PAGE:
Prior to the World Financial Crisis in 2008 most lenders’ criteria were based on a few simple criteria. These included Loan to Value, Salary Multiplier, the borrower’s credit history and the type and condition of the property.
In the aftermath of the credit crunch the UK Government intervened and set out criteria that needed to be applied by lenders when considering loan applications. The idea was that ‘affordability’ was an important factor, both at the time of the loan and later on, if circumstances were to change.
Mortgage affordability tests (otherwise known as stress tests) are now a legal requirement when considering lending for property.
A mortgage company will now have to consider a borrower’s expenditure as well as their income. They will also consider notional increases in the lending rate and calculate what impact this is likely to have on a borrower’s ability to continue making their monthly mortgage payments. This additional level of paperwork might seem frustrating but the reason for the criteria is to help better ensure that borrowers are not overextending themselves.
To do this the lender will ask detailed questions about the lender’s income, employment status, age, personal circumstances, other debts and liabilities and lifestyle. The answers provided by the lender will need to be supported by evidence too, such as payslips, P60s, bank statements, etc.
The maximum amount you are likely to be able to borrow and the cost of borrowing (the interest rate and other associated charges) is linked to a combination of;
- The LTV (or Loan to Value) ratio of the property.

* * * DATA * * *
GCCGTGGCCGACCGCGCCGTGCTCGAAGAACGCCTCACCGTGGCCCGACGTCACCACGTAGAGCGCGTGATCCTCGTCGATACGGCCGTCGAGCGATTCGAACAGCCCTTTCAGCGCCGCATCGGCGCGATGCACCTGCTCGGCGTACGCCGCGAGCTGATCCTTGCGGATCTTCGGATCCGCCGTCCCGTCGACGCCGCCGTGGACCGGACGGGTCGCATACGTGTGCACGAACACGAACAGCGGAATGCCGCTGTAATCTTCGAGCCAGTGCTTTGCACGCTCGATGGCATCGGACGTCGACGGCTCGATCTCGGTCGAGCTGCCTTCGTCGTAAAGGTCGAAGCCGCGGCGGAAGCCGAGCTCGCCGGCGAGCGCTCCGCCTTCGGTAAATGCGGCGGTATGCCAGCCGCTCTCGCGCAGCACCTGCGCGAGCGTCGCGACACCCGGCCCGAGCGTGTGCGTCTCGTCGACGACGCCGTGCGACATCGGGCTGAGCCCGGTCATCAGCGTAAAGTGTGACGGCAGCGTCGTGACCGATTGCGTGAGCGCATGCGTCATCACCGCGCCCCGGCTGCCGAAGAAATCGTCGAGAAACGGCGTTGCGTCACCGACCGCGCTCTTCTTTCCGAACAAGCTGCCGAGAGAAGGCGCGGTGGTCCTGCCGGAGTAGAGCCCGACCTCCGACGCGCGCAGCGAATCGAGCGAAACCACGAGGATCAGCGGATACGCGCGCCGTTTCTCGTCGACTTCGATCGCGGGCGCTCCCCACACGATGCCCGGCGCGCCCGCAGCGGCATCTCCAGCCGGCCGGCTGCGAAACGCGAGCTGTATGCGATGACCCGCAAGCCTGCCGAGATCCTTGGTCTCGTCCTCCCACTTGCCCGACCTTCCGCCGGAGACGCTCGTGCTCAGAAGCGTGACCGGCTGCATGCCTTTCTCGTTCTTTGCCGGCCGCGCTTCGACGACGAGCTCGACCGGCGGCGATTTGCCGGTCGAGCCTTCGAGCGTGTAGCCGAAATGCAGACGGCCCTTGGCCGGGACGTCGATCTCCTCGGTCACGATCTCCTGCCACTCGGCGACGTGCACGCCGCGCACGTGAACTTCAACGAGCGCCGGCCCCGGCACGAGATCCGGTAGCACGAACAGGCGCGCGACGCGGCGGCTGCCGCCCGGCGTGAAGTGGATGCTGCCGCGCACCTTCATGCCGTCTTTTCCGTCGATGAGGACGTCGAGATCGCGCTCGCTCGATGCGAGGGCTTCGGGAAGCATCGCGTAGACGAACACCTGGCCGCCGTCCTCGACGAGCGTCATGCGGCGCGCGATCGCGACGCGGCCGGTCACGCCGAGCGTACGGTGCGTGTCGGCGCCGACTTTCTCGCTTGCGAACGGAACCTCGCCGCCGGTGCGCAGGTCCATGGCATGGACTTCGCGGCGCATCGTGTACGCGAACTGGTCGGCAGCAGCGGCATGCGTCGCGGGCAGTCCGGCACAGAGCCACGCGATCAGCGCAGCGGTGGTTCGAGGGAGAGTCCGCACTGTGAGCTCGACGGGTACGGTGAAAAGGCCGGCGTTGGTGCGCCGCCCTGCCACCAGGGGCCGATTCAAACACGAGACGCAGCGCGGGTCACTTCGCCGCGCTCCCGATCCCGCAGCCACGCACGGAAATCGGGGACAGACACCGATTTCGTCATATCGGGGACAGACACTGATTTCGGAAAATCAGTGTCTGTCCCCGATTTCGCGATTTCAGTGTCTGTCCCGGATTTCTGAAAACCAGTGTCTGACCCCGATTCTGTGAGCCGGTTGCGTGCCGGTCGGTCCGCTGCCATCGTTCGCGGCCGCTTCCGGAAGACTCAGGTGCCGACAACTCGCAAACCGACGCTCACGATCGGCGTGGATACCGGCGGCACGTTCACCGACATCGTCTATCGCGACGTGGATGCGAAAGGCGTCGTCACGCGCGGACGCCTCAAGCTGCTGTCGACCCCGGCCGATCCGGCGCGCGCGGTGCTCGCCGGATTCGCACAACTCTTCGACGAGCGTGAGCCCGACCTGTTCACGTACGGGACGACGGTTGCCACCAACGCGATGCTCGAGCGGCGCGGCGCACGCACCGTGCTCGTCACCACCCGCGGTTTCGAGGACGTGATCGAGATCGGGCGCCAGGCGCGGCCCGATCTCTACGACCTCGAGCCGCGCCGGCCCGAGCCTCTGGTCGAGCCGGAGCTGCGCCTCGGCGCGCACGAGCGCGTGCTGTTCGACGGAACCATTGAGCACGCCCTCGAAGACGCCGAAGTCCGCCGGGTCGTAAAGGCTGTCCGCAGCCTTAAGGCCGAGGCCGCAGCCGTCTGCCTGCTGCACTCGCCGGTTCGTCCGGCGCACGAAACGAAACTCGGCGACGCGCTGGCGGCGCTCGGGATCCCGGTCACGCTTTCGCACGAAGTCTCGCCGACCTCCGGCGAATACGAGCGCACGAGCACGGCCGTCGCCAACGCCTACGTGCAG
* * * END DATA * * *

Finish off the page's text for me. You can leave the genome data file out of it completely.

- The Mortgage Multiplier based on the applicant’s income
- The monthly income and outgoings of the applicant
- Any outstanding debts owed by the applicant
- The deposit sum put down by the buyer
- The current rate of interest and the impact a notional increase in the interest rate might have on monthly cash flow.
Mortgage affordability is based around your monthly net income and outgoings, the current rate of interest being charged by the lender and a notional rate of interest which is supposed to reflect what might happen if mortgage rates increased over a fixed period.
The higher an applicant’s ‘discretionary spend’ (i.e. the amount left after your monthly expenses have been deducted from your take home pay) the better your affordability score. This is why revisiting your monthly budget and reducing fixed outgoings such as unused gym membership, magazine and netflix subscriptions and similar expenditure is well worth doing before you make your application.
- 6 Tips to Get Your Mortgage Approved
- What is a ‘Mortgage in principle’ and How do I get One?
- Buy to Let Mortgages for Landlords